Wednesday, November 30, 2011

Mexico Bound

We have spent the last month or two doing some renovations and repairs on the Bus in preparation for our winter season in Mexico. As usual, we don't have a definite itinerary. We hope to cross at Nogales and head down the West Coast, then inland, and from there we'll see what beckons.
I will try to post regularly and share our adventures along the way.

The Grand Canyon - North Rim

We toured the South Rim several years ago but wanted to visit the North Rim, which offers a different Grand Canyon experience. It is more remote and less developed than the South Rim, and so attracts far fewer tourists. Many people think its viewpoints are more spectacular and offer a better idea of the expanse of the canyon. We agree.  The elevation at the North Rim is approximately 8000 feet, about 1000 feet higher than the South Rim. It is more difficult to access due to road closures during the winter season and the limited campgrounds are typically closed from October to April. There are several viewpoint where we could see the South Rim, approximately 10 miles away.

The weather on our first day was foggy and cloudy which produced a rather spectral appearance - very cool.

The weather on our second day was sunny and bright which gave us a totally different experience. It was great that things worked out the way they did and we were able to see the canyon both ways.

The Grand Canyon is known for its visually overwhelming size and its intricate and colorful landscape. It is 277 miles long, up to 18 miles wide and attains a depth of over a mile. There were several viewpoints where we could see the Colorado River far below.

We had several sightings of the Kaibab Squirrel. It lives in the ponderosa pine forest of the North Rim and the Kaibab Plateau near the town of Jacob Lake, where we stayed. I love the dark body and feathery white tail.

Tuesday, November 22, 2011

Antelope Canyon

Antelope Canyon is located on Navajo land near Page, Arizona.  It is possibly the most photographed sandstone slot canyon in the Southwest. There are two sections, the upper canyon and lower canyon. On our first visit four years ago we toured the upper canyon and hoped to do the lower canyon this year. Due to recent rains the lower canyon was closed but we certainly weren't disappointed with touring the upper canyon again.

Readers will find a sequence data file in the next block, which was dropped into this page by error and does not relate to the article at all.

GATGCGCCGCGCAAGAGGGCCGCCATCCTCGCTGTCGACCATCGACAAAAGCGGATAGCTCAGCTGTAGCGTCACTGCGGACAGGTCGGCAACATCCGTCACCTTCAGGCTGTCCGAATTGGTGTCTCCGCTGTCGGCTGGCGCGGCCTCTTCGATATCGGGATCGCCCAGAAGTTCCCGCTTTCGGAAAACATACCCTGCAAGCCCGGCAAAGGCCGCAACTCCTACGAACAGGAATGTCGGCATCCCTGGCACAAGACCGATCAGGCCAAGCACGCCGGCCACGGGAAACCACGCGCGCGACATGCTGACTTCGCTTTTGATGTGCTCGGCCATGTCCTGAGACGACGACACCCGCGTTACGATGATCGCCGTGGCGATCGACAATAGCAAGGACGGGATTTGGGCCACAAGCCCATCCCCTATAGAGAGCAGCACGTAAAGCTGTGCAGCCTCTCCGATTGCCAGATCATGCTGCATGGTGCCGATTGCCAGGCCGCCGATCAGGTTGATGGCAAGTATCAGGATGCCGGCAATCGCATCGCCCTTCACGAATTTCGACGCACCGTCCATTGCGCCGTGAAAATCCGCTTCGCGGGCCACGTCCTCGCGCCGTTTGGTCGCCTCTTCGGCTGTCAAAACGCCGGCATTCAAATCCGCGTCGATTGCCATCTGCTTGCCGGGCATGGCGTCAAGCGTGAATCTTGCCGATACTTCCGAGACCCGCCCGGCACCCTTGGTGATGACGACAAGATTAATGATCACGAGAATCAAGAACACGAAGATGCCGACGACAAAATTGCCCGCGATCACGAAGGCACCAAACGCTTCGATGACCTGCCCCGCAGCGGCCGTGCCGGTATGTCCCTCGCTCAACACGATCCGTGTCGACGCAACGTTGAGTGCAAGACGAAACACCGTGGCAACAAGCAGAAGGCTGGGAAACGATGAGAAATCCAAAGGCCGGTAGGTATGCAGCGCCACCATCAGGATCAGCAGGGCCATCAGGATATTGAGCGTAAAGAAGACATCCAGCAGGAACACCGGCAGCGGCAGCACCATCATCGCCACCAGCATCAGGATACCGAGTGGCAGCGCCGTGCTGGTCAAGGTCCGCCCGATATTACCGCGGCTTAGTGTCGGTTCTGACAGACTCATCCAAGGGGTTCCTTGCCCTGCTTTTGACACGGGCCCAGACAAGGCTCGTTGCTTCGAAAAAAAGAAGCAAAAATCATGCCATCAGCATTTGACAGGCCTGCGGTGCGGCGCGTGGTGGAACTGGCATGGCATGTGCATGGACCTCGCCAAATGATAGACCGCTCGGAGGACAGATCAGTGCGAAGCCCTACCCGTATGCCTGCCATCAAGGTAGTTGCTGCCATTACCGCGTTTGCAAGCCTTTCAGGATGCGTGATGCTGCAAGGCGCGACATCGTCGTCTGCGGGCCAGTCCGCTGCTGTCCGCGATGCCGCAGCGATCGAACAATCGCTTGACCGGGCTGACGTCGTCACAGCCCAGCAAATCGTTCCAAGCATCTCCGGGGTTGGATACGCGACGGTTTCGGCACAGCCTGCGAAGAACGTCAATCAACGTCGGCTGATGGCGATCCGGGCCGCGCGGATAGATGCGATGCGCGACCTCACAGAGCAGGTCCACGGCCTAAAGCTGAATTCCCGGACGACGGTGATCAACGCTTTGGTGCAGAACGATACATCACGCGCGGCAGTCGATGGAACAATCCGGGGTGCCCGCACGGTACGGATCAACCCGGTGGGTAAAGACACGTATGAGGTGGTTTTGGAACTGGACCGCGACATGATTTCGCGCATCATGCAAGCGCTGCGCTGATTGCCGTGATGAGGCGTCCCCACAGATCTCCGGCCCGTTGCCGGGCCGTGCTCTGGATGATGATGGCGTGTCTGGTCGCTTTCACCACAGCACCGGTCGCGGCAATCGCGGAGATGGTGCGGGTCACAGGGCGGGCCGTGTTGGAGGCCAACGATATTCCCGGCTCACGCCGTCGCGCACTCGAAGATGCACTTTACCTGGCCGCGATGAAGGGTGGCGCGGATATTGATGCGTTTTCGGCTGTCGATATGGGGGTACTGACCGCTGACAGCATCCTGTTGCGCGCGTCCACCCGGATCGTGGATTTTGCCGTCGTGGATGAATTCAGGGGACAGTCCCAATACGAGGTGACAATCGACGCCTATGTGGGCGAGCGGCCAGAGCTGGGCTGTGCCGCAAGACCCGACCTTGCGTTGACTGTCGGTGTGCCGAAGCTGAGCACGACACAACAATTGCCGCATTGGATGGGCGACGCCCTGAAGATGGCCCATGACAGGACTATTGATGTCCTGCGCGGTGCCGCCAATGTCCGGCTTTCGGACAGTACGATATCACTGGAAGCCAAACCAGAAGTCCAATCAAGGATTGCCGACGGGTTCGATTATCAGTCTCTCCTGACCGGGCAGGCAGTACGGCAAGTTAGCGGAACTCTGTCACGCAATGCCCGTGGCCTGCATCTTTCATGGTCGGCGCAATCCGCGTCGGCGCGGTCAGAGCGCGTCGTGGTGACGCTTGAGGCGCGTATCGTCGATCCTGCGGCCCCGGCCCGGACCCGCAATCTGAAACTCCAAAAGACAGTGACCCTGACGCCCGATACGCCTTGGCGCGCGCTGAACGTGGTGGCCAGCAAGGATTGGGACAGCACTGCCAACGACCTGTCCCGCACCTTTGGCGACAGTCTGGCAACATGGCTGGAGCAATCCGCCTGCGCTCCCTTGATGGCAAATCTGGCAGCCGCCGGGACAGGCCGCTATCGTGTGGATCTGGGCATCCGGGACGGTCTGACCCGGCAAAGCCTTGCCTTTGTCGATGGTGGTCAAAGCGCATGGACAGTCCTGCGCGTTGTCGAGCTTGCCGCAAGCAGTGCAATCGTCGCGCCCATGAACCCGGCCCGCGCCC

Navajo guides take visitors on a pretty wild ride out to the canyon in vehicles similar to one in the photo above. They share the history, culture and geology of the canyon. It is a sacred place to the Navajo and it is treated with reverence and respect.          
Antelope Canyon was formed by the erosion of Navajo Sandstone, primarily from flash flooding but from wind as well. Rainwater and wind run into the slot canyon, pick up speed and sand in the narrow passageways, and over time erode the passages. This gives the rock a characteristic flowing shape.  The walk  through Antelope Canyon is narrow, but easy. Light enters through the top, creating fantastic shapes and colors.

On our first visit I took 134 photographs and on this visit I took 155. The photos don't do it justice, but hopefully will give some idea of what it is like. We highly recommend this experience.

Utah - Arches and Canyonlands

 Arches National Park
Arches is located just outside of Moab, Utah. It has the world's largest concentration of natural stone arches, estimated at  2,000 in this park alone. 
There are a variety of unique geological formations such as the group below known as 'The Three Gossips."

There are many examples of balancing rocks as well as leaning rocks.

Canyonlands National Park

Canyonlands is also close to Moab. It has a colorful landscape that has been eroded into countless canyons, mesas and buttes by the Colorado River, the Green River, and their respective tributaries. The majority of the park is viewed from on top of the Colorado Plateau. It  has been aptly described as "the most weird, wonderful, magical place on earth—there is nothing else like it anywhere" by author Edward Abbey, a frequent visitor. We would have to agree.
The more remote trails and canyon floors can only be reached by hikers, backpackers, 4-wheel-drive vehicles and rafters. Brian took the 100-mile White Rim Road at one time and it took him two days. The road  loops around and below the mesa top.  I just look at the road amazement and wonder. The vehicles far below look like little toys.
The trip usually takes two or three days in 4-wheel-drive vehicles or three to four days by mountain bike.

Tuesday, November 15, 2011


Such a beautiful state and home for so many years.
We enjoyed visiting with all of our friends in the Boulder area and even found a nice park to stay in near Lyons which was below the bluffs next to the St. Vrain River.
After leaving the Boulder area we spent some time visiting Marlene and Dan who have a great place in the small mountain town of Beulah, which is near Pueblo. It's a welcome stop and a really enjoyable place just to slow down a bit and enjoy being with our good friends. Always lots of laughter, good food and drink, and fun.

Our next stop was the Gunnison/Crested Butte area which has some truly breathtaking scenery. We made a repeat visit to both the north and south rims of Black Canyon of the Gunnison National Park. Some of the steepest cliffs in the U.S. are located here and it's somewhat difficult to even look over the side in some areas. One of the incredible features of the canyon is called the Painted Wall. If two Empire State Building were placed on top of each other at the foot of the canyon they would just barely clear the top of the Painted Wall. Hard to convey the weak-kneed feeling when looking over the edge.
On our way out of Colorado we stopped in Grand Junction, a place where we usually visit some of the wineries. This year we toured Colorado National Monument, a first for me. I was very impressed with the scenery and views.